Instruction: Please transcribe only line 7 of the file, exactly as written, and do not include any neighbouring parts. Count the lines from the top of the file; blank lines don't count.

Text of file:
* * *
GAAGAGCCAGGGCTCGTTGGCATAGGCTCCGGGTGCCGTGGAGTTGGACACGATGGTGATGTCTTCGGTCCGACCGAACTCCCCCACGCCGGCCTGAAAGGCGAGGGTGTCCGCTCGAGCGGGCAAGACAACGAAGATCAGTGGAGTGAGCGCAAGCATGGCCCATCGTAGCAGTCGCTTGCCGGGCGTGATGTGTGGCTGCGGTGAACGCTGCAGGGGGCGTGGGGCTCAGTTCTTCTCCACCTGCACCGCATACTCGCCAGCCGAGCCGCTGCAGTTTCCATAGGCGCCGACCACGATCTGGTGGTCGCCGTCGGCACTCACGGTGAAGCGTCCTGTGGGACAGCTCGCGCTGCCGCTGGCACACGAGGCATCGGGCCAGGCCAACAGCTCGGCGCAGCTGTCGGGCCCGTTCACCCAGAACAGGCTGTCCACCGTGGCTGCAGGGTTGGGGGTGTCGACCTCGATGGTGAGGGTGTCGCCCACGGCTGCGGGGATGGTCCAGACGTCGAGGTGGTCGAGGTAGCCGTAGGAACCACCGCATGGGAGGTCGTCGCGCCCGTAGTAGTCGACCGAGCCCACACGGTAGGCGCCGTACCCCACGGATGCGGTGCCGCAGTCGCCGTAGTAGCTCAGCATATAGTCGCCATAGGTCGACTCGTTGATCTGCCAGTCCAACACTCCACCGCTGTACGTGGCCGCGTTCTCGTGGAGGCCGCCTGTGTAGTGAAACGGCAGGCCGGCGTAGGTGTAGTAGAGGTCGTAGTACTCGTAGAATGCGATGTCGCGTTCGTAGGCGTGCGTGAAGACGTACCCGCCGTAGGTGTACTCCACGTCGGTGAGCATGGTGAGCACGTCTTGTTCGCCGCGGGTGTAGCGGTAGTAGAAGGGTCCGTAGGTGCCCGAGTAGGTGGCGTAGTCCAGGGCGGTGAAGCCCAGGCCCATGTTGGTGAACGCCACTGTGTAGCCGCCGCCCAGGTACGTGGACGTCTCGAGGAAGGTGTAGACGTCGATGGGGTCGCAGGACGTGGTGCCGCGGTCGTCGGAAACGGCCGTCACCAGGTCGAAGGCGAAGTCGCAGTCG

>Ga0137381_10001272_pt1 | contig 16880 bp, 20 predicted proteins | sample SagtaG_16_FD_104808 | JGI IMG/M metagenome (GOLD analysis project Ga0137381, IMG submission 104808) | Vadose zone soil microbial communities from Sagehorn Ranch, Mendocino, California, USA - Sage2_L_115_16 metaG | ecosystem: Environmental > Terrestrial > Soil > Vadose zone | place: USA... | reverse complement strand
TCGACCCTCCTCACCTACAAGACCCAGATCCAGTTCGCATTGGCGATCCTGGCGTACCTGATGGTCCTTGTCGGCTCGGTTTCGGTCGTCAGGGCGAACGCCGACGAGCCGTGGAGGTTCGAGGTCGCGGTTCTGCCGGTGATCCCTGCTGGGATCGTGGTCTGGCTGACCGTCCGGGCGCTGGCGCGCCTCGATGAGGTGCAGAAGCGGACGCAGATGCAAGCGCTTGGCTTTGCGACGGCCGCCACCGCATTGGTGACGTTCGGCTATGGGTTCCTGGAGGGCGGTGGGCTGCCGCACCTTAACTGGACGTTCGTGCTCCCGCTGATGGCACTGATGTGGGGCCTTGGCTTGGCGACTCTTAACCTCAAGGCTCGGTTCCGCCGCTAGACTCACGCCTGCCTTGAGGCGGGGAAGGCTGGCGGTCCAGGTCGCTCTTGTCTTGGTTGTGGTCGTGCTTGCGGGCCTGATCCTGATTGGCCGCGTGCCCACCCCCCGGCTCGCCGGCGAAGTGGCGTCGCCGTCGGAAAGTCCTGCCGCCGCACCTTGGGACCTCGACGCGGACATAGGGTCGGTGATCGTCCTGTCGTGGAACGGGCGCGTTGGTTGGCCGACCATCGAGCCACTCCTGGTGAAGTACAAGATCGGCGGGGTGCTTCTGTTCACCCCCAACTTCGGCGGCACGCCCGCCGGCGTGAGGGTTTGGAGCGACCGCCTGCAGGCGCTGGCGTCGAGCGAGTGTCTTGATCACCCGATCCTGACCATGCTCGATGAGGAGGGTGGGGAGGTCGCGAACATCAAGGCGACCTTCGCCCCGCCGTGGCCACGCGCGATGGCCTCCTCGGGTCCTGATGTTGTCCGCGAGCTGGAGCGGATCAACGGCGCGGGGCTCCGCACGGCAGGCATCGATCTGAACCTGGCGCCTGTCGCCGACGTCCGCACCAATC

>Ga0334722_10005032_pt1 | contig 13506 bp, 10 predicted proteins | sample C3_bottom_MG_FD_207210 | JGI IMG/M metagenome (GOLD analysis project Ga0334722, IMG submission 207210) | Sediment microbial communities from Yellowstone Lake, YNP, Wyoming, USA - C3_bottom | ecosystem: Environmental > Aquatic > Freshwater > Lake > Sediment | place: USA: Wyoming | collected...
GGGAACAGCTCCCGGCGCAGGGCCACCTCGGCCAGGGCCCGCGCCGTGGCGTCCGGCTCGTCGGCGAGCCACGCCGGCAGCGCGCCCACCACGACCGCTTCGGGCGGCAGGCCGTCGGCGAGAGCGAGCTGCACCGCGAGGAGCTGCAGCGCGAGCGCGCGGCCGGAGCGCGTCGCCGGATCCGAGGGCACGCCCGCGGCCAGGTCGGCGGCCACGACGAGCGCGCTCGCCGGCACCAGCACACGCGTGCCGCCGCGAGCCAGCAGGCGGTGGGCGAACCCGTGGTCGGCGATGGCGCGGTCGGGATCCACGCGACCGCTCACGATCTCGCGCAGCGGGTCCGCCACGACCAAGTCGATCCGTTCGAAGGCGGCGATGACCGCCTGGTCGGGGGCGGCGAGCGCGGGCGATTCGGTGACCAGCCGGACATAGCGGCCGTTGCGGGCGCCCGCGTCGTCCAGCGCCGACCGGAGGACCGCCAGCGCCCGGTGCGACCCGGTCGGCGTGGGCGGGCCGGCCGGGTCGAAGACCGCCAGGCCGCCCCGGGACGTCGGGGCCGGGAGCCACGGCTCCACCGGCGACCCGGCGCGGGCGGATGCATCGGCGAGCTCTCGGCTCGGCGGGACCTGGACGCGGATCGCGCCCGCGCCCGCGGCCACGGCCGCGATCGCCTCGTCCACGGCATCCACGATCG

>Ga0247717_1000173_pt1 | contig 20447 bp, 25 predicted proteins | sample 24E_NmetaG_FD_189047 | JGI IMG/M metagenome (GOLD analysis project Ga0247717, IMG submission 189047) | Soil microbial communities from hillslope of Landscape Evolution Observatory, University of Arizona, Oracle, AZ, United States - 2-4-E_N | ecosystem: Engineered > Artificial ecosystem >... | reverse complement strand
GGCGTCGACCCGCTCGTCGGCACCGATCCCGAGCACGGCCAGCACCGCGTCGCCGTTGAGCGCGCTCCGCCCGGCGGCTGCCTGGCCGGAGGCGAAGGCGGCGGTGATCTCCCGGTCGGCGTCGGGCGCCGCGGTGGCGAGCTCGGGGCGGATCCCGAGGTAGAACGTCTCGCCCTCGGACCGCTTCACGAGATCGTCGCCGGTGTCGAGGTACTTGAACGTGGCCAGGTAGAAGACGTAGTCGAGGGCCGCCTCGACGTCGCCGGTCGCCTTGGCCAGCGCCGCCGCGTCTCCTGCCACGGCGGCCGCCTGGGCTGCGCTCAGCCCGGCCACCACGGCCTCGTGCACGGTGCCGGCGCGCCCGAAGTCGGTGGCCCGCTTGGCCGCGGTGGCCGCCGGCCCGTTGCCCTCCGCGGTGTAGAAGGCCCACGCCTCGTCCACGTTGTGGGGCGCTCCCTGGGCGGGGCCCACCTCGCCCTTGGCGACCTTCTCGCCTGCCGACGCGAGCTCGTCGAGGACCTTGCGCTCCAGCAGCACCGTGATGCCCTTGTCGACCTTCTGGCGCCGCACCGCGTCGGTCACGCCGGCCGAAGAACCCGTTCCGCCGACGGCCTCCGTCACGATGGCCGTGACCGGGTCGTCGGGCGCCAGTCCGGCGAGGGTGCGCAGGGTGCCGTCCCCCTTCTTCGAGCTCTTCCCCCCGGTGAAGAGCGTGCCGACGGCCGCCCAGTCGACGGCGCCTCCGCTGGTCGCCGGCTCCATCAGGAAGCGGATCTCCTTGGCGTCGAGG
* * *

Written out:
GGCGTCGACCCGCTCGTCGGCACCGATCCCGAGCACGGCCAGCACCGCGTCGCCGTTGAGCGCGCTCCGCCCGGCGGCTGCCTGGCCGGAGGCGAAGGCGGCGGTGATCTCCCGGTCGGCGTCGGGCGCCGCGGTGGCGAGCTCGGGGCGGATCCCGAGGTAGAACGTCTCGCCCTCGGACCGCTTCACGAGATCGTCGCCGGTGTCGAGGTACTTGAACGTGGCCAGGTAGAAGACGTAGTCGAGGGCCGCCTCGACGTCGCCGGTCGCCTTGGCCAGCGCCGCCGCGTCTCCTGCCACGGCGGCCGCCTGGGCTGCGCTCAGCCCGGCCACCACGGCCTCGTGCACGGTGCCGGCGCGCCCGAAGTCGGTGGCCCGCTTGGCCGCGGTGGCCGCCGGCCCGTTGCCCTCCGCGGTGTAGAAGGCCCACGCCTCGTCCACGTTGTGGGGCGCTCCCTGGGCGGGGCCCACCTCGCCCTTGGCGACCTTCTCGCCTGCCGACGCGAGCTCGTCGAGGACCTTGCGCTCCAGCAGCACCGTGATGCCCTTGTCGACCTTCTGGCGCCGCACCGCGTCGGTCACGCCGGCCGAAGAACCCGTTCCGCCGACGGCCTCCGTCACGATGGCCGTGACCGGGTCGTCGGGCGCCAGTCCGGCGAGGGTGCGCAGGGTGCCGTCCCCCTTCTTCGAGCTCTTCCCCCCGGTGAAGAGCGTGCCGACGGCCGCCCAGTCGACGGCGCCTCCGCTGGTCGCCGGCTCCATCAGGAAGCGGATCTCCTTGGCGTCGAGG